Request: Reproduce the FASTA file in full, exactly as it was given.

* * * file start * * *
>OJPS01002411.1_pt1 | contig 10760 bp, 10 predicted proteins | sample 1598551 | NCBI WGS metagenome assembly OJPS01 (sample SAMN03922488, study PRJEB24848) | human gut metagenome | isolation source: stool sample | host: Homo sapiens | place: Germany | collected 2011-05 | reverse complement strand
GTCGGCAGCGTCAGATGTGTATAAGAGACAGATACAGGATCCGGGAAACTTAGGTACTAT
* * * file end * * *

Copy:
>OJPS01002411.1_pt1 | contig 10760 bp, 10 predicted proteins | sample 1598551 | NCBI WGS metagenome assembly OJPS01 (sample SAMN03922488, study PRJEB24848) | human gut metagenome | isolation source: stool sample | host: Homo sapiens | place: Germany | collected 2011-05 | reverse complement strand
GTCGGCAGCGTCAGATGTGTATAAGAGACAGATACAGGATCCGGGAAACTTAGGTACTAT